Skip to main content

Editorial: A Question for Fansub Supporters

A message from the Tokyo Anime Center, released in March 2008, imploring fans to stop creating and downloading fansubs

So it seems that fansubs have become a big topic of debate yet again among Internet anime fans, thanks to a recent message to fans from Eric P. Sherman, President and CEO of Bang Zoom! Entertainment. In his message, Sherman described the state of the anime industry in North America, claiming that, if fans don’t stop downloading fansubs, “anime will die.” A bold claim to be sure, but does it hold some truth?

In the comments thread for the post, fans lashed out against Sherman, claiming that the North American anime industry might be in danger, but anime as a whole is safe and sound. Among all of the arguments, however, I noticed that there was a prevailing idea that the industry needs to justify its existence to the fans. Well I’ve got a different idea. Fansubbers and fansub viewers, justify the existence of fansubs to me!

That’s my question: Why do fansubs exist? Why are there legions of people ready and willing to rip anime from TV and DVDs, add their own subtitle tracks, and distribute them illegally to fans around the world without permission from the original rights holders? I ask partly out of innocent curiosity, though I certainly am a personal supporter of the North American anime industry.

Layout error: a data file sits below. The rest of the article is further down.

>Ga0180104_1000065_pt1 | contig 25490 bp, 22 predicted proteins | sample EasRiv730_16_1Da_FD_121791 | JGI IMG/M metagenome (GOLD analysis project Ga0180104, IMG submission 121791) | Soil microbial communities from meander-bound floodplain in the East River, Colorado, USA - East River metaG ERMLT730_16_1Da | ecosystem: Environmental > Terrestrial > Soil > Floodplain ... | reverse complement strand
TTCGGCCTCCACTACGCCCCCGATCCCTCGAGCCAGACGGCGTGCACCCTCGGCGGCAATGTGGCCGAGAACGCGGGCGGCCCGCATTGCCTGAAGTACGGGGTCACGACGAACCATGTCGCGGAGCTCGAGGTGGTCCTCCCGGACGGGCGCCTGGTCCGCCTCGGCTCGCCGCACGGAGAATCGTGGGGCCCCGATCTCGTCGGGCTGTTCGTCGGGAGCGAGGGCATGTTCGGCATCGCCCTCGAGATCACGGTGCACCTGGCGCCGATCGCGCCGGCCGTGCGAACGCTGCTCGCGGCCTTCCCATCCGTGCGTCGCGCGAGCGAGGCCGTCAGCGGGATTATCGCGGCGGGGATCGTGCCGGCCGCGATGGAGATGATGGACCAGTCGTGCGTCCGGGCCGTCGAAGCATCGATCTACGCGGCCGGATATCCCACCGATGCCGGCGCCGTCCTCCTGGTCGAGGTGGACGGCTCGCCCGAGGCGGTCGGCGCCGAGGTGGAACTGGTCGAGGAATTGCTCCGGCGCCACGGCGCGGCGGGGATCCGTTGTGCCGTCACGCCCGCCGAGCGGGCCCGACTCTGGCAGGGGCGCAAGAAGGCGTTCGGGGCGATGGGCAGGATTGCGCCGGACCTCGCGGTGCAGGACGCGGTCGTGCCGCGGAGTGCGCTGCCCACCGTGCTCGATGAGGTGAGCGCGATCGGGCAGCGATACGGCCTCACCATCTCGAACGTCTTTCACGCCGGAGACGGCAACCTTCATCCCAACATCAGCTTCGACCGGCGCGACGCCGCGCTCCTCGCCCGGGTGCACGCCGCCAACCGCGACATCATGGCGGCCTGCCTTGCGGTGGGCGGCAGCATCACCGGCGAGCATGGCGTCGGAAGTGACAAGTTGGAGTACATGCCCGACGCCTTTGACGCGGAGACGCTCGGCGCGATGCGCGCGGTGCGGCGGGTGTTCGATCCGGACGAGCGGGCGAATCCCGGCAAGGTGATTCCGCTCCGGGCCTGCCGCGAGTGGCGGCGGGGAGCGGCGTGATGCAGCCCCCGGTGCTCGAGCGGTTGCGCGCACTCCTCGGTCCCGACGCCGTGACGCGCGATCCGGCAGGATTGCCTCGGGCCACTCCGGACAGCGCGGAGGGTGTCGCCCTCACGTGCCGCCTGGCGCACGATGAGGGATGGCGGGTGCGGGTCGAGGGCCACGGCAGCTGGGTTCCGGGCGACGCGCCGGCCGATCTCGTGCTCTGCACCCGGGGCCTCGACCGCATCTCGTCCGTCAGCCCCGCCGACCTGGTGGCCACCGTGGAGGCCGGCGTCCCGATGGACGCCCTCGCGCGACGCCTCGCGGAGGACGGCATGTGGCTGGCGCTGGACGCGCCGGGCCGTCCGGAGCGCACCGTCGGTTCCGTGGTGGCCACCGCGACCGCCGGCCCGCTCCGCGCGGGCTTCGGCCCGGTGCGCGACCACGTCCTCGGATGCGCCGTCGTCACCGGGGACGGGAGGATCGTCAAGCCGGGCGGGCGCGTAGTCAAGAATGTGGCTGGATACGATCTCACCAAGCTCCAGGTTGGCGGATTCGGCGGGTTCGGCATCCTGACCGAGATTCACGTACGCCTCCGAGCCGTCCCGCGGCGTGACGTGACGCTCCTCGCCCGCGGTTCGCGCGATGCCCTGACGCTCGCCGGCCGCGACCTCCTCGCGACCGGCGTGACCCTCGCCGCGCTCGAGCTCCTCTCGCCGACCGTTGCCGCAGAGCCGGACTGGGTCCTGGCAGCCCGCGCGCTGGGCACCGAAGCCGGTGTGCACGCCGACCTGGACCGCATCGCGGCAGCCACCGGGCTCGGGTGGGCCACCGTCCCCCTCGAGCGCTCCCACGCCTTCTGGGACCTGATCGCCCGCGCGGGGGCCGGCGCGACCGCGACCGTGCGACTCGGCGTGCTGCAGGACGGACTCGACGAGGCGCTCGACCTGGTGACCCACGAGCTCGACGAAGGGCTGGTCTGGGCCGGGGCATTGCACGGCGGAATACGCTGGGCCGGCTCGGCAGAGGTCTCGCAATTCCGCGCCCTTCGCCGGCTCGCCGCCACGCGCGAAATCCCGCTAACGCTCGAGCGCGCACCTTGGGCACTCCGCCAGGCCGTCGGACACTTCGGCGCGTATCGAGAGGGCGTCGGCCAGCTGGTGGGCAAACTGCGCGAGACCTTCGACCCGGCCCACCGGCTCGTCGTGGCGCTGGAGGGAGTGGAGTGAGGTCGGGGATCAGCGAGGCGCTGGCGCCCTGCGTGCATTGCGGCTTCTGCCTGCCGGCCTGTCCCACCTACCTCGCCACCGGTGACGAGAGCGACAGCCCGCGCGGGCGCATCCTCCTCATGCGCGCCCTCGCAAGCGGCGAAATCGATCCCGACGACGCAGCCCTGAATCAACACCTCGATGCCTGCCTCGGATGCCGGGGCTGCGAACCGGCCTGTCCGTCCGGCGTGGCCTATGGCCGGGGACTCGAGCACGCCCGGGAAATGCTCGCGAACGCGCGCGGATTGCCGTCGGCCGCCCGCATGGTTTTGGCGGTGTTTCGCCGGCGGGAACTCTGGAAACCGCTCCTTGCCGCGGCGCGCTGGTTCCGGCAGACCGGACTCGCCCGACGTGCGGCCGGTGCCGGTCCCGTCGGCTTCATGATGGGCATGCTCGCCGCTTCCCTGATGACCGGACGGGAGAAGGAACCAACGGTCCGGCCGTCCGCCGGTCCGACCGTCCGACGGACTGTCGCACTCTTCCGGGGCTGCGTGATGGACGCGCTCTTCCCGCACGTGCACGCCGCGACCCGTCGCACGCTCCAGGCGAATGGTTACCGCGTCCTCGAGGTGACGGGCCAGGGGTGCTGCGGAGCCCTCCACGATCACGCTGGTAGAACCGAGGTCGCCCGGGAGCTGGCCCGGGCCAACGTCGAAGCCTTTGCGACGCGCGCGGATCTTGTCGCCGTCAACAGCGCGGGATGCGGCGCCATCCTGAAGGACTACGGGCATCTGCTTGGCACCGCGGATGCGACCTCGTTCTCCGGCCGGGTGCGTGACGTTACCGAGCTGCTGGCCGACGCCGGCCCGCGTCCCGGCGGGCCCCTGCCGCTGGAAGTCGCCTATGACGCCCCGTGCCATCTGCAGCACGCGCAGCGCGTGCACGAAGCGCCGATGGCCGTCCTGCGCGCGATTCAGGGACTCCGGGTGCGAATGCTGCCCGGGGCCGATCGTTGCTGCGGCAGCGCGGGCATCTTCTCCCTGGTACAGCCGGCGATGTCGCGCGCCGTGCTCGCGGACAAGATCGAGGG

Nobody denies that fansubs served a useful (if not exactly necessary) purpose in the 1980s and 1990s, when fansubbers brought over series that fans would probably never get to enjoy. They were risking illegal action in order to provide access to a medium that had little to no American industry to aid in legal distribution. So if fansubbing exists to give fans a way to watch unlicensed series, why does the practice continue to this day, and with such high participation?

Surely 480p Hulu streams or free simulcasting on Crunchyroll (together, an ever-increasing total of nearly 300 series that include over 50% of each new TV season) is enough to displace fansubs, right? If the content is out there, fans don’t need to turn to illegal methods, right? Or is this about something else? Has this become an issue, not of obtaining unobtainable material, but of acquiring material at the highest possible quality for completely free? You give an inch and they take a mile, as they always say.

But really, those are just a few of my personal thoughts on the matter. I swore off nearly all but the most retro fansubs a couple of years ago, so maybe I “just don’t get it” when it comes to modern fansub usage. I’d love to hear some theories from both sides of the fence on this issue. Why do we still have fansubs? Are they serving a worthy purpose to fans? What would happen to the North American anime industry (and/or the Japanese industry) if fansubbing stopped altogether?

blog comments powered by Disqus